Concerned over the rapid spread and growing variety of unregulated tobacco products, the World Health Organisation (WHO) has called for urgent and broader regulation to prevent more than five million deaths each year attributed to nicotine use.
The agency also called for anti-tobacco programmes, especially aimed at adolescent girls, among whom the rate of smoking was apparently increasing.
Tobacco use, it finds, also continued to expand most rapidly in the developing world, where half of tobacco-related deaths occur. By 2020, if current trends continue, seven out of every 10 tobacco-related deaths will be in the developing world, it said.
'Tobacco can kill in any guise, regardless of whether you smoke it, chew it or inhale it through a water pipe, and that is why all products containing tobacco needs to be regulated immediately, in all forms, worldwide,' Yumiko Mochizuki-Kobayashi, Director of the UN World Health Organisation (WHO) Tobacco Free Initiative, said.
'We are faced with a unique public health challenge, as many tobacco products remain unregulated,' she added in a statement on the occasion of World No Tobacco Day.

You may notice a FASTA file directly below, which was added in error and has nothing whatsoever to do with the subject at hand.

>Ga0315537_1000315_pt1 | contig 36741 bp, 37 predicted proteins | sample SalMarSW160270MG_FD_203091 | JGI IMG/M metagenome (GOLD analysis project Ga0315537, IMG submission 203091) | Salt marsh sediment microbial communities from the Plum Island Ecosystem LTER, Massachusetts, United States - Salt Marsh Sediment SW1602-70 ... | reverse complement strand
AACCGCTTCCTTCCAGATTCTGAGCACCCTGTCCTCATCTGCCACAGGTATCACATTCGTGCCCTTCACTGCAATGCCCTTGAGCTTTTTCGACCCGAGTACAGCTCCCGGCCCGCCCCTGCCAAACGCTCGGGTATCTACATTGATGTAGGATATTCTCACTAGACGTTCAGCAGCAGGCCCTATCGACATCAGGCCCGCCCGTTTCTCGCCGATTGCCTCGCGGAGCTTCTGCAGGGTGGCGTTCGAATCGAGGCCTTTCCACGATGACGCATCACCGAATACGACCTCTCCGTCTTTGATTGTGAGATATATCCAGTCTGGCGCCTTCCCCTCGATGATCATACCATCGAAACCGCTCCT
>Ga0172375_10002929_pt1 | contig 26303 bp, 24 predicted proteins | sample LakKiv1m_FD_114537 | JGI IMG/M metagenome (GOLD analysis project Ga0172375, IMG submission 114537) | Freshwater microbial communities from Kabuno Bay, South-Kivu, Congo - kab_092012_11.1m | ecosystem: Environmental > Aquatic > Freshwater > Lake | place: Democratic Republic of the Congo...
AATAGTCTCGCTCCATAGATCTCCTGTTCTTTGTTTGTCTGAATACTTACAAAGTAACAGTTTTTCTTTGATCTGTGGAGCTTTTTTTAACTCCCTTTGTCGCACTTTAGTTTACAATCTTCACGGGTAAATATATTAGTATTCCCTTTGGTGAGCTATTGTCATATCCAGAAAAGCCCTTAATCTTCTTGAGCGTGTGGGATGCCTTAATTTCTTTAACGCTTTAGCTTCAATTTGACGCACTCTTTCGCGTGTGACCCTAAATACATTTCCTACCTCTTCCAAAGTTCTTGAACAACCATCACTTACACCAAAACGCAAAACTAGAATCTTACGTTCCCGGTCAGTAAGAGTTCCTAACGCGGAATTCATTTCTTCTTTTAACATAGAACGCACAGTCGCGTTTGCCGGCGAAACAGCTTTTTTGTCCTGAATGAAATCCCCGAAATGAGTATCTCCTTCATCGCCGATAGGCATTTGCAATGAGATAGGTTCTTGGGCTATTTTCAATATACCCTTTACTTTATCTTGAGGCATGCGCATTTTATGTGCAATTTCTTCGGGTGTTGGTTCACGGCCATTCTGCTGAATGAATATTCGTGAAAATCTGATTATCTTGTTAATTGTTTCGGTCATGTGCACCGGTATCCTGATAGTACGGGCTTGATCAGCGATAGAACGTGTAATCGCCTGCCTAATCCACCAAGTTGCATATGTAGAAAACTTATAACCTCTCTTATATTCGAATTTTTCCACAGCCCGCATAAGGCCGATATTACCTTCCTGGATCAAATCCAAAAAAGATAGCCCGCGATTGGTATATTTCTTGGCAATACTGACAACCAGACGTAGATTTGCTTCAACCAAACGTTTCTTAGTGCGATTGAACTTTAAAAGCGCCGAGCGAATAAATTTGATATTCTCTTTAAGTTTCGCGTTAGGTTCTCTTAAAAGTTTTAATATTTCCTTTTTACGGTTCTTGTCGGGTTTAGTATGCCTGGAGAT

The variety of tobacco products manufactured and marketed worldwide continues to expand, and these include flavoured, natural or organic. Besides, roll-your-own cigarettes are often advertised and marketed with names and packaging that might mislead consumers into believing that they are less dangerous than conventional cigarettes, WHO said.
Smokeless tobacco products, such as snus and snuff, previously popular in a limited number of countries, were being marketed heavily elsewhere to specific target groups, the agency stressed.